Connecting Our Roots: A Day of Sharing

On Saturday, May 6, the Huronia Ministry Area of the Evangelical Lutheran Church in Canada (ELCIC) sponsored a day of sharing at the Huronia Museum, 549 Little Lake Park Rd. in Midland, Ontario.

More than forty people attended to hear Gertie Beaucage, an Ojibwe Elder from Nippising First Nation and a member of the Bear Clan, share insight, history and beliefs. The Churches who hosted the event were Westside Lutheran Church, Barrie, St. David's Anglican Lutheran Church, Orillia and St. Mark's Anglican Lutheran Church.

After our Ministry Area Dean Ann Krueger offered the gift of tobacco to the day’s presenters, the morning began with Gertie lighting sage and wafting the herb scent and smoke through the air. This was done gently to cleanse the room and the people that were there. We learned just some of the history and trials that indigenous people have had to endure. She shared knowledge of the four sacred medicines: tobacco, sweetgrass, sage and cedar. Cedar, which is always green, whether in summer or winter, connects to the Creator's promise that our Spirit will last forever. At the end of our journey, our Spirit moves on, but our bodies remain. This reminded me of what the Christian faith declares at someone's funeral: “from dust you were formed and to dust you shall return”. Someone asked why the eagle is so prominent in Indigenous beliefs. The eagle, she said, was the first animal to step forward to the Creator on behalf of humankind because the eagle's love for humankind was great. This reminded me of Jesus Christ, whose love for humankind was so great that He sacrificed himself on the cross for us.

It touched me when Girtie shared her knowledge of the four gifts the Creator gave to every person: Kindness, Honesty, Generosity and Strength of Belief or Faith. Indigenous Peoples brought this understanding to the Treaties process. Unfortunately these gifts were not reflected on the part of Settlers, Treaty promises have been broken. It is up to parents to teach these gifts to their children. It is up to all of us to teach Treaty awareness as well.

In our time together we learned that indigenous peoples were sometimes confined to reserves regulated by Indian Agents. In some places you could only leave the reserve if the Agent granted a day pass, a “pink slip.” If you were caught by the police out past the time on your slip you were jailed. Gertie said that the "Truth and Reconciliation" process to recovery of relationship is not instant, it will take time. It is up to each and every one of us to bring about much needed changes.

I appreciated when Gertie said that the sickness of today is poverty of the mind and spirit. Whatever we choose to fill our minds with, that's what we will sow and reap. Someone asked about rampant suicide within the younger generation. In her view, our western culture, television ads, cell phones, etc. invaded Indian life and sent the wrong message to the young people who wanted what the other young people had. We can all see in our cultures, Indigenous and Non-Indigenous, the drive to consume and experience beyond our own communities, we are not easily content. Our own National Bishop Susan has talked to Lutherans about “scarcity and abundance” thinking.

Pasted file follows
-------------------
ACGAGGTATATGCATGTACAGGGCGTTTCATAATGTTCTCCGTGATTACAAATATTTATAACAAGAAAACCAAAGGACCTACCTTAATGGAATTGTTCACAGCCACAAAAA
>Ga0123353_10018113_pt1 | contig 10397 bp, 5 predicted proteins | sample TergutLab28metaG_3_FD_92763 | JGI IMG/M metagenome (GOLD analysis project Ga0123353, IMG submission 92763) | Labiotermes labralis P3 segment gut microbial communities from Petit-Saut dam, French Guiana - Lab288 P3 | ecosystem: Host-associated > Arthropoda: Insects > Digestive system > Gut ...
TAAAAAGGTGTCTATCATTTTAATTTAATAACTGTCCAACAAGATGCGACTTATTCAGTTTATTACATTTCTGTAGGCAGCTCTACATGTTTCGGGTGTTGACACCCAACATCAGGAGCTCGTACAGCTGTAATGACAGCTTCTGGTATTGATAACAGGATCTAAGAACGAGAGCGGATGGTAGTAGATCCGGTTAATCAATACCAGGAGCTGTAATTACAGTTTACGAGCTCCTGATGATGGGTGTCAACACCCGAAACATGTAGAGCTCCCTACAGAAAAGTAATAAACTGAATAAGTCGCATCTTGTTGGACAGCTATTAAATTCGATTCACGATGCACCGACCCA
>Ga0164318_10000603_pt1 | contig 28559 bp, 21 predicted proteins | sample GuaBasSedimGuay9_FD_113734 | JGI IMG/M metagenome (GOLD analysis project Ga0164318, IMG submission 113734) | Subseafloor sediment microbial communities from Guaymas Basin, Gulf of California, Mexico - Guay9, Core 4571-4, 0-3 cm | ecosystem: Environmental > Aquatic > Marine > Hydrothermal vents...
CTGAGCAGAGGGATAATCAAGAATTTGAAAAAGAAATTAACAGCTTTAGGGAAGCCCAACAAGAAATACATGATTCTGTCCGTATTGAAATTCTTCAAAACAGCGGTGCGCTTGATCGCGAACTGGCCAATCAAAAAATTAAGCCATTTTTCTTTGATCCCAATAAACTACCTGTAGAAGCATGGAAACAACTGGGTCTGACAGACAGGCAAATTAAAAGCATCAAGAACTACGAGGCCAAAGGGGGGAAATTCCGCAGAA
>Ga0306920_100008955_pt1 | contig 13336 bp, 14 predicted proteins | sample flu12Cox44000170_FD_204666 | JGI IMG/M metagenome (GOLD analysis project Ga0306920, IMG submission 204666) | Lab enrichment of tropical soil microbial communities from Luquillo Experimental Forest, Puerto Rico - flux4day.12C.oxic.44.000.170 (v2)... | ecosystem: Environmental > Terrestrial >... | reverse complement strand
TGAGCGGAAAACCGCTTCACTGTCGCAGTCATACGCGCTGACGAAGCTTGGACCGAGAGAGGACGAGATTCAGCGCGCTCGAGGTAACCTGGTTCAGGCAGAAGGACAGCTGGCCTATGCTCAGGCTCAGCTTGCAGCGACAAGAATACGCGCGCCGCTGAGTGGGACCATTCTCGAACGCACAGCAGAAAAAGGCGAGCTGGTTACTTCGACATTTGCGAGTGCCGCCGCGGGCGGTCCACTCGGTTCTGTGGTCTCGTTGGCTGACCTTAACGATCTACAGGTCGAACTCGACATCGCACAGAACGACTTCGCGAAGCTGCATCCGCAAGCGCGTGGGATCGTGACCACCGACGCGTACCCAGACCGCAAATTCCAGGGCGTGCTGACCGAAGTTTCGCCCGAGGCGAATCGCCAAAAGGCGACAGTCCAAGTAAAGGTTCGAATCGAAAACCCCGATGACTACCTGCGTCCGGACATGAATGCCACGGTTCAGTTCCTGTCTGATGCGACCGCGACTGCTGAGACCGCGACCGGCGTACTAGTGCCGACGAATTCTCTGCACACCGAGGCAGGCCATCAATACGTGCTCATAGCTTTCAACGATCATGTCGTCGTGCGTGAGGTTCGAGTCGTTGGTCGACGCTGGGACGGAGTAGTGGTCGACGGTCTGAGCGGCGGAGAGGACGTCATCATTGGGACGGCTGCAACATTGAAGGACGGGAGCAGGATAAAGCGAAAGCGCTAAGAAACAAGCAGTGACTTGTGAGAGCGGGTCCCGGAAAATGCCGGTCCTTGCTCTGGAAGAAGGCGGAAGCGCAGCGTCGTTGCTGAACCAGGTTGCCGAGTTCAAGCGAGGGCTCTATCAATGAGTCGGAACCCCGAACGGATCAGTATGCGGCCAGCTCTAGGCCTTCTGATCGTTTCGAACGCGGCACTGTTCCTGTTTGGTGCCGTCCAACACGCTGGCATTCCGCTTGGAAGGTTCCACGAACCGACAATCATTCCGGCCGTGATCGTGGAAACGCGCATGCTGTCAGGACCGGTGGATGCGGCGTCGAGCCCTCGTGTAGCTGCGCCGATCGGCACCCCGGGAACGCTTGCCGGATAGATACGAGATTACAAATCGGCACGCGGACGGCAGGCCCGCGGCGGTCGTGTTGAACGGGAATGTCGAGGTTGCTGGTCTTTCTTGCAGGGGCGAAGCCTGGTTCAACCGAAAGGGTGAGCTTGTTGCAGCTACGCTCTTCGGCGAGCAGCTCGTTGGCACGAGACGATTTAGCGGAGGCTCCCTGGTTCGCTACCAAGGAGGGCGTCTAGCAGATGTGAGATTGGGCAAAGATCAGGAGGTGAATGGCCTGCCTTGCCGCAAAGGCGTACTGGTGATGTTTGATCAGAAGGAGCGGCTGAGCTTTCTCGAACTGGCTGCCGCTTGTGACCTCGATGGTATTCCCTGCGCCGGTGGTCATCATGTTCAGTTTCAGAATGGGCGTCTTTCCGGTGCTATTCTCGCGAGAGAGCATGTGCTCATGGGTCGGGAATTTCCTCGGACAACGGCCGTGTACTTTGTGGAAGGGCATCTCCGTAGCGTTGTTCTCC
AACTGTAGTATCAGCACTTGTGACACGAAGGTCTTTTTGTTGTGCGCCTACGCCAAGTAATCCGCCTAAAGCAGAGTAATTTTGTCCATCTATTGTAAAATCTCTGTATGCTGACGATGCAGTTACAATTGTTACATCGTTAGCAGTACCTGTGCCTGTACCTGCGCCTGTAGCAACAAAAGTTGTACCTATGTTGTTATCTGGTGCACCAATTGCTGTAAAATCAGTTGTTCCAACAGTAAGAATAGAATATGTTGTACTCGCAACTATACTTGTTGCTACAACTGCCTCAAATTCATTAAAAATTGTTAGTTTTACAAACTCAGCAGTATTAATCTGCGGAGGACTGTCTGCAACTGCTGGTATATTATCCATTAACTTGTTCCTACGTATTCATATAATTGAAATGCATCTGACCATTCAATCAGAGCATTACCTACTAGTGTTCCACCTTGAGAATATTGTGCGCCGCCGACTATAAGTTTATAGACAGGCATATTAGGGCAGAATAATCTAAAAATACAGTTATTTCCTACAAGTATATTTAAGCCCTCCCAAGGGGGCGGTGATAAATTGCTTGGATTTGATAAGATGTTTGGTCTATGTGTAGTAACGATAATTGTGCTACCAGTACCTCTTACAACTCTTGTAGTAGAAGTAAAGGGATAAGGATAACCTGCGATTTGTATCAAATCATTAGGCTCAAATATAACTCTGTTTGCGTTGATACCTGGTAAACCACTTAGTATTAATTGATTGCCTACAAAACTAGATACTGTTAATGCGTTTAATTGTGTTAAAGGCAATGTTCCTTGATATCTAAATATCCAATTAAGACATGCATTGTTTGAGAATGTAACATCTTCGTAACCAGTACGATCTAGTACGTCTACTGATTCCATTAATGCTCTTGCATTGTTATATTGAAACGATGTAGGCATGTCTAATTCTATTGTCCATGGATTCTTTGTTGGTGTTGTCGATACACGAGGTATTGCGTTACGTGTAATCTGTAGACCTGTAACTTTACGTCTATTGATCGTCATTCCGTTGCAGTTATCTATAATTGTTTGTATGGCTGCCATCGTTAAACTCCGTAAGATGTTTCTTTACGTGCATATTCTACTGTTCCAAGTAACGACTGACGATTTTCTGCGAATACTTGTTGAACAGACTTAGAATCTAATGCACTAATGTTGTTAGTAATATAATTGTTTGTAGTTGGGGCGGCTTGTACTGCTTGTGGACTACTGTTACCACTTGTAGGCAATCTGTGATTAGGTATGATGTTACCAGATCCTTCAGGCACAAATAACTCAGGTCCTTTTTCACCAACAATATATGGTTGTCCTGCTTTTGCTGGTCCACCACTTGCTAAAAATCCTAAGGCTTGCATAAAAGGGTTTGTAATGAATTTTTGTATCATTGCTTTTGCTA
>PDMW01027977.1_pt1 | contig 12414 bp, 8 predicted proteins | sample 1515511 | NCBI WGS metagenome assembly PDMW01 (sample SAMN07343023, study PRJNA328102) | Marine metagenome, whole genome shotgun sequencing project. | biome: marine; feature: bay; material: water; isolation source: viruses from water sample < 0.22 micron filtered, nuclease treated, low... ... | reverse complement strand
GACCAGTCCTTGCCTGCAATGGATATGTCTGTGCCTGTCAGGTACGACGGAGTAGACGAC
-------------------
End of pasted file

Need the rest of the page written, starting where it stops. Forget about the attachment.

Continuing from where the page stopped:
Gertie ended her presentation with saying that it is up to us to bring about change and that every person we meet is a gift from the Creator. Such a good thing to remember makes one look at someone differently, doesn't it?

After lunch we listened to a presentation given by Karen Kuhnert, a Lutheran pastor who is Archivist (Story-keeper) of the Eastern Synod of the Evangelical Lutheran Church in Canada including all the congregations.

Karen explained that Lutherans have been in relationship with the Six Nations since 1613, and with the Inuit since 1619. Lutherans were originally settled among, and then alongside, the Indigenous Nations of Canada as refugees and we should remember that we were welcomed and cared for when we were vulnerable. Karen talked about Canada as one nation on a land mass of Nations. Some First Nations in Canada have even maintained their traditional First Nations passports and can use them to travel internationally. She pointed out that our section of Canada between the Great Lakes (Huronia) was like “a Costco” of abundance fought over by the French and British Crowns as well as many First Nations, all who have their own version of history. Settlers were taught and over time believed what was written in the English and French text books, but Indigenous peoples have preserved the history by talking and passing down their personal experiences from generation to generation.

Karen emphasized that there is still a lot of learning to be done and the importance of listening to each other's stories. And, with that in mind, said that she would like to hear about our stories and anyone with something to share should contact her. Girtie had shared that she learned by going to the homes of elders, helping with chores, sharing resources and talking. Karen encouraged us to get to know our neighbouring First Nations in the same way. Each one of us has a story; all we have to do is to listen and share.

It was a blessing to us to be sent on our way with a “Travelling Song” encouraged by the rattle and drum and the voices of ….Drum Group.

Submitted by:
Rosemary Hagedorn,
St. Mark’s Anglican Lutheran Church, Midland, Ontario.


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